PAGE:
An Essay Towards A Topographical History of the County of Norfolk: Volume 7. Originally published by W Miller, London, 1807.
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So called from the river Tat. Humphrey de Bohun had a grant of it at the conquest, on the expulsion of Ulnoth, who held it in King Edward's reign, of Stigand the Archbishop of Canterbury, who had a carucate of land held by 3 villains, and 11 bordarers, and 2 servi; there was one carucate in demean, and at that time 2 carucates among the men, with 3 acres of meadow; a mill, &c. and one beruite belonged to this manor, with half a carucate of land, and 3 bordarers, and a carucate and 2 acres of meadow, a mill valued at 40s. per ann. it was half a leuca long, and 3 furlongs broad, and paid 3d and ¾ gelt. Four socmen, with 40 acres, were taken from this manor, and William de Warren had them. (fn. 1) Ulnoth was brother of King Harold.
Humphrey de Bohun was a kinsman to William Duke of Normandy, and attended him on the conquest of this realm, and is called Humphrey with the beard, most of the Normans then shaving their faces. It does not appear that he was possessed of any other lordship in Norfolk, at the general survey, than this of Taterford; and was ancestor to the Bohuns Earls of Hereford and Essex. It is probable that this lordship remained not long in this family, as I find no further account of them relating to it.
In the 9th of King John. Henry de Hauvill was lord, (of which family see in Dunton,) who granted to Pagan de Taterford his right of presentation to this church, with a salvo jure. This Pagan had a considerable interest in this town, and confirmed to William Person of Taterford, and Margaret, daughter of Henry de Saham, and their children, 24 acres of land, paying 6d. per ann. to the King's scutage, with a foldcourse, a common of pasture where they pleased with his cattle, for which they did homage to him, paid him 5 marks of silver, and Maud his wife, 2 talents of gold, and acquitted him of his mortgage of 4 marks to Benedict the sewer:—Witnesses, Simon de Saham, Osbert, son of Roger de Stratesete, and William his brother, &c. In the 5th of Henry III. Margery, widow of Pagan de Taterford, and John her son, were living.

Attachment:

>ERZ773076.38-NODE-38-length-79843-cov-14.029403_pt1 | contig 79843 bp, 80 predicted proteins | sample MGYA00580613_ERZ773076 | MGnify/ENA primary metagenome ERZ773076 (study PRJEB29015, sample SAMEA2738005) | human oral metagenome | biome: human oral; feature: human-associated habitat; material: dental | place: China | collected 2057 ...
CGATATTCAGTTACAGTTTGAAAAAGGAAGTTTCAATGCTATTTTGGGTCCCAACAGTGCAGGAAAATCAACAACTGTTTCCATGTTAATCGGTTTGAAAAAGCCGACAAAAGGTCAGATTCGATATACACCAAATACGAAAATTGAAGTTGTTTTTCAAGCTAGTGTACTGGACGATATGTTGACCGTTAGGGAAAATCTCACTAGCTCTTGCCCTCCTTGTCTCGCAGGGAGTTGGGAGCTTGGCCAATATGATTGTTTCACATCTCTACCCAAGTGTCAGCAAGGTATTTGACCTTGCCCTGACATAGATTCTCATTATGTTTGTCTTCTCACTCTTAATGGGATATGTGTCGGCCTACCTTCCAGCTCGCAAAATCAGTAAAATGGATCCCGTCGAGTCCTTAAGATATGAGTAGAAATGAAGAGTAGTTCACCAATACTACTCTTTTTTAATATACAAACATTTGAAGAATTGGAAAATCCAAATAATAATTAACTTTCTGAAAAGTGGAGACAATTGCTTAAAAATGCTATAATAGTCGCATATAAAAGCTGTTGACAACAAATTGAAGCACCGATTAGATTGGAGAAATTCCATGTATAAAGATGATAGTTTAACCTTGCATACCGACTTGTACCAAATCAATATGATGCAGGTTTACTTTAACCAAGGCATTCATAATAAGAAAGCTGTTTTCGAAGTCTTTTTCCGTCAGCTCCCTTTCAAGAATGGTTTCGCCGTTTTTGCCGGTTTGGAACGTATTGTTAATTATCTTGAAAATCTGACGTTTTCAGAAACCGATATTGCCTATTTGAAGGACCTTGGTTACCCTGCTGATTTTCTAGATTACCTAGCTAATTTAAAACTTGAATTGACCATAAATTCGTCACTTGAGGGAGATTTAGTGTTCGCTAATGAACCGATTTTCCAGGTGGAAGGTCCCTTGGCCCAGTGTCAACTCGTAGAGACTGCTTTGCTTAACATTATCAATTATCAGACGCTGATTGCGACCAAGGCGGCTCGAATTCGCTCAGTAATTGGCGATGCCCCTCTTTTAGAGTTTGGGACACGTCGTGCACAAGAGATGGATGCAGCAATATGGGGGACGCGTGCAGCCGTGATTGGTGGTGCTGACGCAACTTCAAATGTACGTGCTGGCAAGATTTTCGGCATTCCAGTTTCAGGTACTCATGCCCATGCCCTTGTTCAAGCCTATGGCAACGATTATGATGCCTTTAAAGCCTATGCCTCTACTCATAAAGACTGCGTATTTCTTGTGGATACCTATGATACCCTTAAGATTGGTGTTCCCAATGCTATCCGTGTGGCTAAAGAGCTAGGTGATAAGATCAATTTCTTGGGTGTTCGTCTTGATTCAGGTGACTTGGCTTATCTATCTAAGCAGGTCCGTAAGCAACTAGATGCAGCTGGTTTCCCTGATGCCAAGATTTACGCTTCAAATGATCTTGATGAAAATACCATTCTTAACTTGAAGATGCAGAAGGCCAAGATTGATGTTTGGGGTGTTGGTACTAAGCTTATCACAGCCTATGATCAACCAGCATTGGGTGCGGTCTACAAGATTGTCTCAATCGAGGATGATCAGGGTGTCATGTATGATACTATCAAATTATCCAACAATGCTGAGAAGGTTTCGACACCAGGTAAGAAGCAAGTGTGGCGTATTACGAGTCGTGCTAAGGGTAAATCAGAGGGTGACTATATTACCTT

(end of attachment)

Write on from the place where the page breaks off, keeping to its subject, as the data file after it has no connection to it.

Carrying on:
Hugh de Dunton, alias Havile, by deed, sans date, released to Sir Thomas, son of Richard de Snetterton, all his right in 40d. issuing out of lands here, and 12d. per ann. of the serjeanty, which he received of Sir Thomas, for which he received money, and lands in Doketon.
In the 52d of Henry III Richard Spike of Taterford, and Sabina his wife, granted, by fine, to Richard, son of Thomas de Snetterton, land, and 5s. rent, in this town, Tatersete and Dunton; and, in the 14th of Edward I. Richard, son and heir of Richard de Dockyng, granted to Richard de Boyland, and Maud his wife, this manor and advowson, with all his arable lands, meadows, pastures, homages, wards, mills, turbaries, &c. paying to him and his heirs, one clove per ann. and Thomas de Snetterton, granted for himself and heirs, that the said Richard and Maud might have liberty to fish, to dig turf, &c. as freely as Richard de Dockyng had ever enjoyed, or his grandfather Richard.